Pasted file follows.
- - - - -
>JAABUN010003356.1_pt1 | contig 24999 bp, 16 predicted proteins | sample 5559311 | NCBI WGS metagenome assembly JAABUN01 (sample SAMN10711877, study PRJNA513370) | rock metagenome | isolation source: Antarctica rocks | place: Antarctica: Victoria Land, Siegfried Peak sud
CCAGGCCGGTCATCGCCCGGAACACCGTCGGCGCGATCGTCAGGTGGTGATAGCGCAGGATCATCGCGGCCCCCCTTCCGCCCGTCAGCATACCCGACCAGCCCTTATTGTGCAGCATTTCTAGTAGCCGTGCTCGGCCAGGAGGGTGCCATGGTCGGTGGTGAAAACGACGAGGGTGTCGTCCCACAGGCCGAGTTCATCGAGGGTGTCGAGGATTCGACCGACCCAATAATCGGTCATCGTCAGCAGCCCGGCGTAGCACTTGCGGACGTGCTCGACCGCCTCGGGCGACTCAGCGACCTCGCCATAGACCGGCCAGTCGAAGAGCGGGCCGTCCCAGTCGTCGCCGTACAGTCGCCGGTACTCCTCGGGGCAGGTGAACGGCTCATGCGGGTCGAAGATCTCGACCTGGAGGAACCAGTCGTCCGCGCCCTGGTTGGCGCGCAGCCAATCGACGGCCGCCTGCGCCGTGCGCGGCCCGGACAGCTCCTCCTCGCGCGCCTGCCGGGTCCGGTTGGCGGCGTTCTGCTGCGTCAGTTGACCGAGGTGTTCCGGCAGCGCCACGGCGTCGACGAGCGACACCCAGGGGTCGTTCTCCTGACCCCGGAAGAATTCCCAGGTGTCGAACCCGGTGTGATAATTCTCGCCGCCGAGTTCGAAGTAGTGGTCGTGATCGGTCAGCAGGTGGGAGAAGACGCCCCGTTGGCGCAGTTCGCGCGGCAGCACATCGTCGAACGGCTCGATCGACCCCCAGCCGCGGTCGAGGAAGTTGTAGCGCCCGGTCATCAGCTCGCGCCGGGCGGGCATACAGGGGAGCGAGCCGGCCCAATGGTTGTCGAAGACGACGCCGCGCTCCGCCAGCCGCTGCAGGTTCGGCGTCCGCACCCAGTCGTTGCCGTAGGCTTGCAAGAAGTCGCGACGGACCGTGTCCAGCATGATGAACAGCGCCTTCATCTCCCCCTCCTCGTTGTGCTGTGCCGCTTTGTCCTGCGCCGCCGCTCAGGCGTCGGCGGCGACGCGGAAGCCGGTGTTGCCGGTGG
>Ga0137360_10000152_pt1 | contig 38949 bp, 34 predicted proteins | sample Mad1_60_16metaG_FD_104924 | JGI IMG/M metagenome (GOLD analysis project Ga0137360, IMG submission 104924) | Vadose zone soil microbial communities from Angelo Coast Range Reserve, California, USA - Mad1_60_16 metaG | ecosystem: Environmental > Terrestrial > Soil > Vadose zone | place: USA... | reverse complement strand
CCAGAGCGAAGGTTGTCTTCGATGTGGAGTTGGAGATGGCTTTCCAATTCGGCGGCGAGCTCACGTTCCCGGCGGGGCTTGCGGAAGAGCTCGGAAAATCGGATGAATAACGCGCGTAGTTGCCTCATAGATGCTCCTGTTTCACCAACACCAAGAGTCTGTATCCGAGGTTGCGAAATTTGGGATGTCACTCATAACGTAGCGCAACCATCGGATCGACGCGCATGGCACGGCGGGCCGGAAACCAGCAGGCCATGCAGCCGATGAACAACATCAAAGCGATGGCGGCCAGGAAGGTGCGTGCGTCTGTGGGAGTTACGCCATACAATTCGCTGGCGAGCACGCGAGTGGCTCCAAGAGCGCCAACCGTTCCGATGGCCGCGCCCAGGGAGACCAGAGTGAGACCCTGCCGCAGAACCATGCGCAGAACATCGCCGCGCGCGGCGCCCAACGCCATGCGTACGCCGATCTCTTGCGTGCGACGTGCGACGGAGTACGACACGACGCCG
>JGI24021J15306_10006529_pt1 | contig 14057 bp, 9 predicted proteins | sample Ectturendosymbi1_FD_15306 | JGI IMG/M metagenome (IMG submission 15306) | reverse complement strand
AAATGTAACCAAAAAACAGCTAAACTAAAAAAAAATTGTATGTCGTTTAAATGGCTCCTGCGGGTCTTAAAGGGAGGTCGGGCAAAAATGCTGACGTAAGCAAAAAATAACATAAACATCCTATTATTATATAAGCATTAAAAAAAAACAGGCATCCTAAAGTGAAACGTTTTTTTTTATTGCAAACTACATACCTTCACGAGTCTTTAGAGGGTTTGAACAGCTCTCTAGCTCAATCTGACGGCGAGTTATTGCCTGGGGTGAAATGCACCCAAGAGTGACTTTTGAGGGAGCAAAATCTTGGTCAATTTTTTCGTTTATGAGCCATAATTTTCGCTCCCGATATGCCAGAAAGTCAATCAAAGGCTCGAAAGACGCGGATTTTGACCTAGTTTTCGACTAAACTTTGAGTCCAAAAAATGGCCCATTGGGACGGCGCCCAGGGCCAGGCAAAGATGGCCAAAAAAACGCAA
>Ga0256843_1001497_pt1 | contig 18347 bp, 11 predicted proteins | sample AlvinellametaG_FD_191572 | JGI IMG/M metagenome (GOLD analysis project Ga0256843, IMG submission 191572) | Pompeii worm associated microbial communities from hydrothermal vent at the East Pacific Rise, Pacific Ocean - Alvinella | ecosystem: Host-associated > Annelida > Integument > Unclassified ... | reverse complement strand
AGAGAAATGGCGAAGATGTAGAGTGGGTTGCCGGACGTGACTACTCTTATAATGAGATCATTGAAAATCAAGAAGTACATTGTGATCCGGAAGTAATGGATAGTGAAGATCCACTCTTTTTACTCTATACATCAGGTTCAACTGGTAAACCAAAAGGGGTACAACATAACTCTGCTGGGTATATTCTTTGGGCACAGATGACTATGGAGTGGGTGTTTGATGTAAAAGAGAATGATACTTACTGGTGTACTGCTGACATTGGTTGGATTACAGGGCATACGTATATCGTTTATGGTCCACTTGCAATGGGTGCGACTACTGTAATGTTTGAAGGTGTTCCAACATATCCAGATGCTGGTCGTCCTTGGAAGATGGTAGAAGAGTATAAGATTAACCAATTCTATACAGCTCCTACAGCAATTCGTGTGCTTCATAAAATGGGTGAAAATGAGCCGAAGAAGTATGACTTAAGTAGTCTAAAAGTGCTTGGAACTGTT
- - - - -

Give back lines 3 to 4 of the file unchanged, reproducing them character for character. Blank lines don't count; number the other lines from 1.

>Ga0137360_10000152_pt1 | contig 38949 bp, 34 predicted proteins | sample Mad1_60_16metaG_FD_104924 | JGI IMG/M metagenome (GOLD analysis project Ga0137360, IMG submission 104924) | Vadose zone soil microbial communities from Angelo Coast Range Reserve, California, USA - Mad1_60_16 metaG | ecosystem: Environmental > Terrestrial > Soil > Vadose zone | place: USA... | reverse complement strand
CCAGAGCGAAGGTTGTCTTCGATGTGGAGTTGGAGATGGCTTTCCAATTCGGCGGCGAGCTCACGTTCCCGGCGGGGCTTGCGGAAGAGCTCGGAAAATCGGATGAATAACGCGCGTAGTTGCCTCATAGATGCTCCTGTTTCACCAACACCAAGAGTCTGTATCCGAGGTTGCGAAATTTGGGATGTCACTCATAACGTAGCGCAACCATCGGATCGACGCGCATGGCACGGCGGGCCGGAAACCAGCAGGCCATGCAGCCGATGAACAACATCAAAGCGATGGCGGCCAGGAAGGTGCGTGCGTCTGTGGGAGTTACGCCATACAATTCGCTGGCGAGCACGCGAGTGGCTCCAAGAGCGCCAACCGTTCCGATGGCCGCGCCCAGGGAGACCAGAGTGAGACCCTGCCGCAGAACCATGCGCAGAACATCGCCGCGCGCGGCGCCCAACGCCATGCGTACGCCGATCTCTTGCGTGCGACGTGCGACGGAGTACGACACGACGCCG